Chinese and computer science major Margaret Rauch exemplifies excellence in research, service

Author: Liu Institute

Rauch Margaret

Margaret Rauch, a senior majoring in computer science and Chinese, received the Liu Family Distinguished Achievement Award in East Asian Studies during a graduation ceremony April 13 that honored students earning degrees from the Department of East Asian Languages and Cultures (EALC). Michel Hockx, director of the Liu Institute for Asia and Asian Studies and an EALC professor, presented the award.

A resident of Downers Grove, Illinois, Rauch became interested in studying Chinese after her aunt moved to Beijing to report on the 2008 Olympics. Rauch began to study Chinese in high school. She spent a summer in southern China and an academic year in Taiwan studying Chinese through the US State Department’s National Security Language Initiative for Youth program. While in Taiwan, she conducted two research projects—one on the Taiwanese view of religious life and the other on comparing grade school mathematics education in Taiwan and the United States.

Rauch thrived in her ND Chinese language classes, completing the highest level in her sophomore year. She continued to challenge herself by taking Classical Chinese and designing an independent research project—three semesters of directed readings credit supervised by Hockx, a Chinese literature professor, and Iris Ma, a professor of literary and cultural history of late imperial China. This research examined author Su Xuelin, a May Fourth Intellectual who converted to Catholicism and wrote the novel Thorny Heart, which has yet to be translated into English.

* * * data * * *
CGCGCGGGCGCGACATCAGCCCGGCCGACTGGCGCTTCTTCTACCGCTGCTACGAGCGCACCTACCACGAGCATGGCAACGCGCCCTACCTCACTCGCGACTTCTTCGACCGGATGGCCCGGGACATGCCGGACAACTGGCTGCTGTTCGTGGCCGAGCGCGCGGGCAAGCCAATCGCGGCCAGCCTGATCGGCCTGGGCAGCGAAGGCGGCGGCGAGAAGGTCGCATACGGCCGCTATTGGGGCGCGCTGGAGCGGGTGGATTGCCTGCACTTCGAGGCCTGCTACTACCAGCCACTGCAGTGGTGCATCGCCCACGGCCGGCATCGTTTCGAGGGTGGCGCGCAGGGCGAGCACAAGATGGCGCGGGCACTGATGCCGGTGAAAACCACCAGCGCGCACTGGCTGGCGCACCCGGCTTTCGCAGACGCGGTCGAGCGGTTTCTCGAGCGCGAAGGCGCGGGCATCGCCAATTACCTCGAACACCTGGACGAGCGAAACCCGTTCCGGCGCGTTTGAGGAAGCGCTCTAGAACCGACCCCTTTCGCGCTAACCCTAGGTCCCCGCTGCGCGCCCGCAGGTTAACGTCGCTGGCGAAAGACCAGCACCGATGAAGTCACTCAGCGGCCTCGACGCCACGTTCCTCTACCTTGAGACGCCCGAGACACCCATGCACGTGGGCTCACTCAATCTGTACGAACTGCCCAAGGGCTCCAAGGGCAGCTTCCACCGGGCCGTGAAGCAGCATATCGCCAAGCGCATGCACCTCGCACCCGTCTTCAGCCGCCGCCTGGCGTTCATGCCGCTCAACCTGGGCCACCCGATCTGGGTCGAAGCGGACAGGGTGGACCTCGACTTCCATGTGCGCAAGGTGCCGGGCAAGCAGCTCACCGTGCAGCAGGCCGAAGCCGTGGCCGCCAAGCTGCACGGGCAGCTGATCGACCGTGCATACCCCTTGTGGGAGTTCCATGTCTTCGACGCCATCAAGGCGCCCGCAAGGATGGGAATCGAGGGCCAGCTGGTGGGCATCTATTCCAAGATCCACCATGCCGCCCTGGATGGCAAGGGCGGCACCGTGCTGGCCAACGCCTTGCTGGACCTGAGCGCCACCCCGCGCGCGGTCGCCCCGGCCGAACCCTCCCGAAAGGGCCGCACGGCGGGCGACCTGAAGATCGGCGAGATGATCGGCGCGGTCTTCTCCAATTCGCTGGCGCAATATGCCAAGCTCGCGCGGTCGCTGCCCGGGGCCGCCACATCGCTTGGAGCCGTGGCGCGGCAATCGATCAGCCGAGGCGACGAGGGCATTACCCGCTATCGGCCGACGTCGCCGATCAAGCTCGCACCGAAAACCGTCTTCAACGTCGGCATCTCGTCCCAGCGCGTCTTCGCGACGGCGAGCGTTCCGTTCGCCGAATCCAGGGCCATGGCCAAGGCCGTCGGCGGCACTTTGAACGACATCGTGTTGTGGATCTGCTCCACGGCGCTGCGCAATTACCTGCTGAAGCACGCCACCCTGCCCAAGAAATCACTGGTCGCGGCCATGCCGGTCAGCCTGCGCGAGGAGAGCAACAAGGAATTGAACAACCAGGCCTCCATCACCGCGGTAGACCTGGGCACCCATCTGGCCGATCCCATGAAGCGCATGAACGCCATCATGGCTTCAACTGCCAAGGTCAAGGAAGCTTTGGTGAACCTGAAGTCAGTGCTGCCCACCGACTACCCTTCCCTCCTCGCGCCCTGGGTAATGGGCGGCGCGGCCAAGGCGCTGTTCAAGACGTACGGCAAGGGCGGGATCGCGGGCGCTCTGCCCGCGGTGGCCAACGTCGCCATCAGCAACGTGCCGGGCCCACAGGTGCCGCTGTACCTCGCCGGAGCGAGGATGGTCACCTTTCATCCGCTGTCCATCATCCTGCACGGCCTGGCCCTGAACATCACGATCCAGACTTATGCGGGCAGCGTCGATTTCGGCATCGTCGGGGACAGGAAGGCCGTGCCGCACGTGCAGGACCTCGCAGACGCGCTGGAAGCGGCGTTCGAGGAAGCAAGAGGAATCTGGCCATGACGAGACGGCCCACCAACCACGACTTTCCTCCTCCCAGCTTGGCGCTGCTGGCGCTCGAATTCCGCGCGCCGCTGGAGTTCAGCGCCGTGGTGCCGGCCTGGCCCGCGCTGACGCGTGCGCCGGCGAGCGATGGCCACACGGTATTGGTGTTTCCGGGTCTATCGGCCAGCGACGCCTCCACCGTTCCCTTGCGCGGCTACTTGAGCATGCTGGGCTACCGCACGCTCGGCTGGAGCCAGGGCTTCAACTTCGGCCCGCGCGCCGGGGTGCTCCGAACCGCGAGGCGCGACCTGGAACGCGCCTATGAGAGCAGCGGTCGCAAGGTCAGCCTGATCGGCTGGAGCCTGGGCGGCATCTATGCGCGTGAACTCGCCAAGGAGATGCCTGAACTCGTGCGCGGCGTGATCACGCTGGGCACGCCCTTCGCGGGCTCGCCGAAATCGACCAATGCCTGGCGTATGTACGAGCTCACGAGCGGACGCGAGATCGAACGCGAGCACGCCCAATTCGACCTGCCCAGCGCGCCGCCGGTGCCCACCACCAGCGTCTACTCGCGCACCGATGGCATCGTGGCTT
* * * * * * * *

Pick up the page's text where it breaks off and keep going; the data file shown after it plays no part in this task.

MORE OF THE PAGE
Rauch produced a research paper about the theme of suffering in Thorny Heart as influenced by Confucianism, the May Fourth Movement, and Catholicism. In the paper, Rauch relies on scholarship and primary sources written in Chinese and provides original English translations of key passages of the novel. She received grant funding from the Liu Institute and the Institute for Scholarship in the Liberal Arts to support her work. This project inspired her to pursue graduate studies in Chinese.

She also participated in Notre Dame International’s Virtual Global Professional Experience (vGPE) over winter break of 2020. She interned at Xiaomi and worked with a group of ND students to conduct a market research study on smart speakers for the Chinese product team. She also was involved in EALC department events, twice serving as emcee of the Midautumn Festival and filming a promotional video about her experience in the department.

In addition to activities related to Chinese, Rauch conducted research in natural language processing for three semesters; participated in the International Summer Service Learning Program in rural Tanzania, where she taught English and used grant funding from a Chicago tech company to start a robotics program; and interned for Campus Ministry.  

She plans to earn a Ph.D. in history with a focus in leveraging digital humanities skills to study Christianity in China.

Originally published by Liu Institute at on May 20, 2022.